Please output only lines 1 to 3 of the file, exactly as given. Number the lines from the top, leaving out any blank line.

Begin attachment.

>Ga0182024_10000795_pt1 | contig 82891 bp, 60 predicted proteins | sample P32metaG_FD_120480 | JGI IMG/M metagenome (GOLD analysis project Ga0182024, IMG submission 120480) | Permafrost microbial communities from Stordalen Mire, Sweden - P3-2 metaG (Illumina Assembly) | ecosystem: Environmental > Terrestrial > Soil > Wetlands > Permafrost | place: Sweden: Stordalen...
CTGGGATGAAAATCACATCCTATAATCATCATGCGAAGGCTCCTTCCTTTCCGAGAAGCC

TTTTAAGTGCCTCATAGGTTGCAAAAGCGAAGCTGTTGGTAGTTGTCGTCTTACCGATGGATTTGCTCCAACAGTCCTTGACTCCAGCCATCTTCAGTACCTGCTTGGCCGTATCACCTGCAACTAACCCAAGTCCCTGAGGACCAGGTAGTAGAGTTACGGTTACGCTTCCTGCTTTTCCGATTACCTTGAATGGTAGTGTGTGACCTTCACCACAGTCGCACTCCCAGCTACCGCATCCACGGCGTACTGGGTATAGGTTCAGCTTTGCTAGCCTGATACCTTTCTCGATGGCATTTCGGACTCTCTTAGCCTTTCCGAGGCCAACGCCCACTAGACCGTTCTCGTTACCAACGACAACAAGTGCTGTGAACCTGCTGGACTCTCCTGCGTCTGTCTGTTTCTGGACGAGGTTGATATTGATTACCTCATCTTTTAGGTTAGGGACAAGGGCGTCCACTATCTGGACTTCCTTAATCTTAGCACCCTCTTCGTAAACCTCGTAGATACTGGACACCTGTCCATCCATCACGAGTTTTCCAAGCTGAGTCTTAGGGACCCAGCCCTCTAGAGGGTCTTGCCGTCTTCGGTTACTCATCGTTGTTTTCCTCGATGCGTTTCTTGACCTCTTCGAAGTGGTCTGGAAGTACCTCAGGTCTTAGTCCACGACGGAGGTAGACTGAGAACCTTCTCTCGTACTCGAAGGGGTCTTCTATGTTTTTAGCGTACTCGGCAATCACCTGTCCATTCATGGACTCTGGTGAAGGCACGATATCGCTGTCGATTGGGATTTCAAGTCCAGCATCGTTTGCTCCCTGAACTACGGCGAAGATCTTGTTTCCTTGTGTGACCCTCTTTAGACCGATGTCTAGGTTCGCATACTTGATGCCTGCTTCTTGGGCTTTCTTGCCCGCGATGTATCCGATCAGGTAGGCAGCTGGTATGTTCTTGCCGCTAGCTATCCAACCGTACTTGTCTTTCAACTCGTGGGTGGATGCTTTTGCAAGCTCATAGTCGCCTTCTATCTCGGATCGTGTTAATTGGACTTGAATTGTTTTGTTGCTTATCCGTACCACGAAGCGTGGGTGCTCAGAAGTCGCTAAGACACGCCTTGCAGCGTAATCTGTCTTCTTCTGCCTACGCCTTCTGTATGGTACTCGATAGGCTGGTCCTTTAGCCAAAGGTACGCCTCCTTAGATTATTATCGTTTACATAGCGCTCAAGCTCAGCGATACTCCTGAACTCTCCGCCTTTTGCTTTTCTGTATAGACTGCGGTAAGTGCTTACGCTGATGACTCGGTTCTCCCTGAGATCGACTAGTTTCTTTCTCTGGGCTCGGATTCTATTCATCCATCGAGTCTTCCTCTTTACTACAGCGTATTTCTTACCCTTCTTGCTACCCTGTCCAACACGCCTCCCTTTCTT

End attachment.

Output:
>Ga0182024_10000795_pt1 | contig 82891 bp, 60 predicted proteins | sample P32metaG_FD_120480 | JGI IMG/M metagenome (GOLD analysis project Ga0182024, IMG submission 120480) | Permafrost microbial communities from Stordalen Mire, Sweden - P3-2 metaG (Illumina Assembly) | ecosystem: Environmental > Terrestrial > Soil > Wetlands > Permafrost | place: Sweden: Stordalen...
CTGGGATGAAAATCACATCCTATAATCATCATGCGAAGGCTCCTTCCTTTCCGAGAAGCC

TTTTAAGTGCCTCATAGGTTGCAAAAGCGAAGCTGTTGGTAGTTGTCGTCTTACCGATGGATTTGCTCCAACAGTCCTTGACTCCAGCCATCTTCAGTACCTGCTTGGCCGTATCACCTGCAACTAACCCAAGTCCCTGAGGACCAGGTAGTAGAGTTACGGTTACGCTTCCTGCTTTTCCGATTACCTTGAATGGTAGTGTGTGACCTTCACCACAGTCGCACTCCCAGCTACCGCATCCACGGCGTACTGGGTATAGGTTCAGCTTTGCTAGCCTGATACCTTTCTCGATGGCATTTCGGACTCTCTTAGCCTTTCCGAGGCCAACGCCCACTAGACCGTTCTCGTTACCAACGACAACAAGTGCTGTGAACCTGCTGGACTCTCCTGCGTCTGTCTGTTTCTGGACGAGGTTGATATTGATTACCTCATCTTTTAGGTTAGGGACAAGGGCGTCCACTATCTGGACTTCCTTAATCTTAGCACCCTCTTCGTAAACCTCGTAGATACTGGACACCTGTCCATCCATCACGAGTTTTCCAAGCTGAGTCTTAGGGACCCAGCCCTCTAGAGGGTCTTGCCGTCTTCGGTTACTCATCGTTGTTTTCCTCGATGCGTTTCTTGACCTCTTCGAAGTGGTCTGGAAGTACCTCAGGTCTTAGTCCACGACGGAGGTAGACTGAGAACCTTCTCTCGTACTCGAAGGGGTCTTCTATGTTTTTAGCGTACTCGGCAATCACCTGTCCATTCATGGACTCTGGTGAAGGCACGATATCGCTGTCGATTGGGATTTCAAGTCCAGCATCGTTTGCTCCCTGAACTACGGCGAAGATCTTGTTTCCTTGTGTGACCCTCTTTAGACCGATGTCTAGGTTCGCATACTTGATGCCTGCTTCTTGGGCTTTCTTGCCCGCGATGTATCCGATCAGGTAGGCAGCTGGTATGTTCTTGCCGCTAGCTATCCAACCGTACTTGTCTTTCAACTCGTGGGTGGATGCTTTTGCAAGCTCATAGTCGCCTTCTATCTCGGATCGTGTTAATTGGACTTGAATTGTTTTGTTGCTTATCCGTACCACGAAGCGTGGGTGCTCAGAAGTCGCTAAGACACGCCTTGCAGCGTAATCTGTCTTCTTCTGCCTACGCCTTCTGTATGGTACTCGATAGGCTGGTCCTTTAGCCAAAGGTACGCCTCCTTAGATTATTATCGTTTACATAGCGCTCAAGCTCAGCGATACTCCTGAACTCTCCGCCTTTTGCTTTTCTGTATAGACTGCGGTAAGTGCTTACGCTGATGACTCGGTTCTCCCTGAGATCGACTAGTTTCTTTCTCTGGGCTCGGATTCTATTCATCCATCGAGTCTTCCTCTTTACTACAGCGTATTTCTTACCCTTCTTGCTACCCTGTCCAACACGCCTCCCTTTCTT